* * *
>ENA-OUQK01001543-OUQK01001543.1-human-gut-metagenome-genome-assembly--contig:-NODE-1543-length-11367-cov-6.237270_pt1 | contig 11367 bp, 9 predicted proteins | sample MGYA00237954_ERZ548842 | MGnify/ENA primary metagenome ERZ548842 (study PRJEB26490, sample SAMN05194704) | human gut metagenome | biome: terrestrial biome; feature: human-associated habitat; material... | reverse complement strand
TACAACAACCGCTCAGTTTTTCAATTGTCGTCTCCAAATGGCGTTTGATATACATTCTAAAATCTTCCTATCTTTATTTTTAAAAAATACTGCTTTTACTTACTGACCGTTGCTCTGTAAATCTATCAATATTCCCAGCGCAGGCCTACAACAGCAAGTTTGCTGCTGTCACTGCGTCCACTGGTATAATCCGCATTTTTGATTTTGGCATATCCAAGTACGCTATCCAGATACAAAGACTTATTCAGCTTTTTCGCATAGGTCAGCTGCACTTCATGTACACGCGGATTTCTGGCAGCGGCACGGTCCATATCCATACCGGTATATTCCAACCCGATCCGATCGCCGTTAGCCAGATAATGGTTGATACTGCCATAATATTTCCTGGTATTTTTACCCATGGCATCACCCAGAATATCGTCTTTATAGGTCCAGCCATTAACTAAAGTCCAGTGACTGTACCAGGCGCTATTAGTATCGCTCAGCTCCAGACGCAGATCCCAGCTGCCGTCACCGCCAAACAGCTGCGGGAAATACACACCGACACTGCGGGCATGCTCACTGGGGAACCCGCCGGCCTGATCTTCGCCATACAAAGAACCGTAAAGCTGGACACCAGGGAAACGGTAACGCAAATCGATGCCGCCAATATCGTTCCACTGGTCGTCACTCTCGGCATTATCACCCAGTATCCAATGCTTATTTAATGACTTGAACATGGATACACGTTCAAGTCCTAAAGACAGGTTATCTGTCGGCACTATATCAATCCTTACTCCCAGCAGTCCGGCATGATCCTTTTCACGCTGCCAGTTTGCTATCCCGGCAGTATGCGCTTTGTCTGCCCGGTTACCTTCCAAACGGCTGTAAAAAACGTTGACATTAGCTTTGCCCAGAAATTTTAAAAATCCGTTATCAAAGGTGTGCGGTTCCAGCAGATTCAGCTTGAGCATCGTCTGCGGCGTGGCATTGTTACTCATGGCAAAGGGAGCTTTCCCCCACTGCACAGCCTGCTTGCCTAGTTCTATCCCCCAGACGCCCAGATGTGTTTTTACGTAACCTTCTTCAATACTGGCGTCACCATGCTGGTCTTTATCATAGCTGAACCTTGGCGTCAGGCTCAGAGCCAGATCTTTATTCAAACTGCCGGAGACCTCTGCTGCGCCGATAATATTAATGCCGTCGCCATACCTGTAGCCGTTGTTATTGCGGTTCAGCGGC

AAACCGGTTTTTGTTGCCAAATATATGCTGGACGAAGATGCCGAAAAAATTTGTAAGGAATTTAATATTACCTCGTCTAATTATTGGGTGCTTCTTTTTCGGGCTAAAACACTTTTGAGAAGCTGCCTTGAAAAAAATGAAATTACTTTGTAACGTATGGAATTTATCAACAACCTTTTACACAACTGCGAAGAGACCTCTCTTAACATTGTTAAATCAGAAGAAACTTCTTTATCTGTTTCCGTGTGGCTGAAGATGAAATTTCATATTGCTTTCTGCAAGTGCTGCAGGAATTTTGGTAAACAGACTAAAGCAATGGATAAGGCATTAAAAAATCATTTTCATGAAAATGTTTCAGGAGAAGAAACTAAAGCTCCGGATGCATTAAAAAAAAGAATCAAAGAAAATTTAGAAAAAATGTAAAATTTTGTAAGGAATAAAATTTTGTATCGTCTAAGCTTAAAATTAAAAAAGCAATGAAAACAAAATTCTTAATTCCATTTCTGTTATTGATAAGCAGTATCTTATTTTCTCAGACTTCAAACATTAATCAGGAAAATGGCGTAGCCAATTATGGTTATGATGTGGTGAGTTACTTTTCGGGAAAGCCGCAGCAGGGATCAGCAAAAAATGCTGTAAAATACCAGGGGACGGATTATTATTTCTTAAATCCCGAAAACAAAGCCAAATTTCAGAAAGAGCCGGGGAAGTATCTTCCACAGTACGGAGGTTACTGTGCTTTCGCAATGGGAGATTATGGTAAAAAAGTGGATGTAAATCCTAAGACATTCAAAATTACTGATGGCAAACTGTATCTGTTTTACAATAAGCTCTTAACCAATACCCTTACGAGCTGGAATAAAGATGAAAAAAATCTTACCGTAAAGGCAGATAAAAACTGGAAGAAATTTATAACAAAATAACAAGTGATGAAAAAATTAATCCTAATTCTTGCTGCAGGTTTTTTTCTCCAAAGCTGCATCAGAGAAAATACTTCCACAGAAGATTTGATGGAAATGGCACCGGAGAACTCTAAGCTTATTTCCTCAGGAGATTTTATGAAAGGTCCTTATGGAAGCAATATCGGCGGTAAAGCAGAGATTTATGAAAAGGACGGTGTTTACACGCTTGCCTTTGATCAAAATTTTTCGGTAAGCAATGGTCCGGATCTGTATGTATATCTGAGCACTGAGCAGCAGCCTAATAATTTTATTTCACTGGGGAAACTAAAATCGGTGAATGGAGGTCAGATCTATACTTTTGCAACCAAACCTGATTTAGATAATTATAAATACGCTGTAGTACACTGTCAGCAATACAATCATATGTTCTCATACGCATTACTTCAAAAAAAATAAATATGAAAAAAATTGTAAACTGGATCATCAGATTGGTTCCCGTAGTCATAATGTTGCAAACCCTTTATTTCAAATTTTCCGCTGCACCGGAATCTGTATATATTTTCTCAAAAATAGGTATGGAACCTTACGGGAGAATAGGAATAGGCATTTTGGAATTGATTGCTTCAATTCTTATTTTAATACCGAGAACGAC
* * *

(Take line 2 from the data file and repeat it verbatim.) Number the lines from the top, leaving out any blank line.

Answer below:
TACAACAACCGCTCAGTTTTTCAATTGTCGTCTCCAAATGGCGTTTGATATACATTCTAAAATCTTCCTATCTTTATTTTTAAAAAATACTGCTTTTACTTACTGACCGTTGCTCTGTAAATCTATCAATATTCCCAGCGCAGGCCTACAACAGCAAGTTTGCTGCTGTCACTGCGTCCACTGGTATAATCCGCATTTTTGATTTTGGCATATCCAAGTACGCTATCCAGATACAAAGACTTATTCAGCTTTTTCGCATAGGTCAGCTGCACTTCATGTACACGCGGATTTCTGGCAGCGGCACGGTCCATATCCATACCGGTATATTCCAACCCGATCCGATCGCCGTTAGCCAGATAATGGTTGATACTGCCATAATATTTCCTGGTATTTTTACCCATGGCATCACCCAGAATATCGTCTTTATAGGTCCAGCCATTAACTAAAGTCCAGTGACTGTACCAGGCGCTATTAGTATCGCTCAGCTCCAGACGCAGATCCCAGCTGCCGTCACCGCCAAACAGCTGCGGGAAATACACACCGACACTGCGGGCATGCTCACTGGGGAACCCGCCGGCCTGATCTTCGCCATACAAAGAACCGTAAAGCTGGACACCAGGGAAACGGTAACGCAAATCGATGCCGCCAATATCGTTCCACTGGTCGTCACTCTCGGCATTATCACCCAGTATCCAATGCTTATTTAATGACTTGAACATGGATACACGTTCAAGTCCTAAAGACAGGTTATCTGTCGGCACTATATCAATCCTTACTCCCAGCAGTCCGGCATGATCCTTTTCACGCTGCCAGTTTGCTATCCCGGCAGTATGCGCTTTGTCTGCCCGGTTACCTTCCAAACGGCTGTAAAAAACGTTGACATTAGCTTTGCCCAGAAATTTTAAAAATCCGTTATCAAAGGTGTGCGGTTCCAGCAGATTCAGCTTGAGCATCGTCTGCGGCGTGGCATTGTTACTCATGGCAAAGGGAGCTTTCCCCCACTGCACAGCCTGCTTGCCTAGTTCTATCCCCCAGACGCCCAGATGTGTTTTTACGTAACCTTCTTCAATACTGGCGTCACCATGCTGGTCTTTATCATAGCTGAACCTTGGCGTCAGGCTCAGAGCCAGATCTTTATTCAAACTGCCGGAGACCTCTGCTGCGCCGATAATATTAATGCCGTCGCCATACCTGTAGCCGTTGTTATTGCGGTTCAGCGGC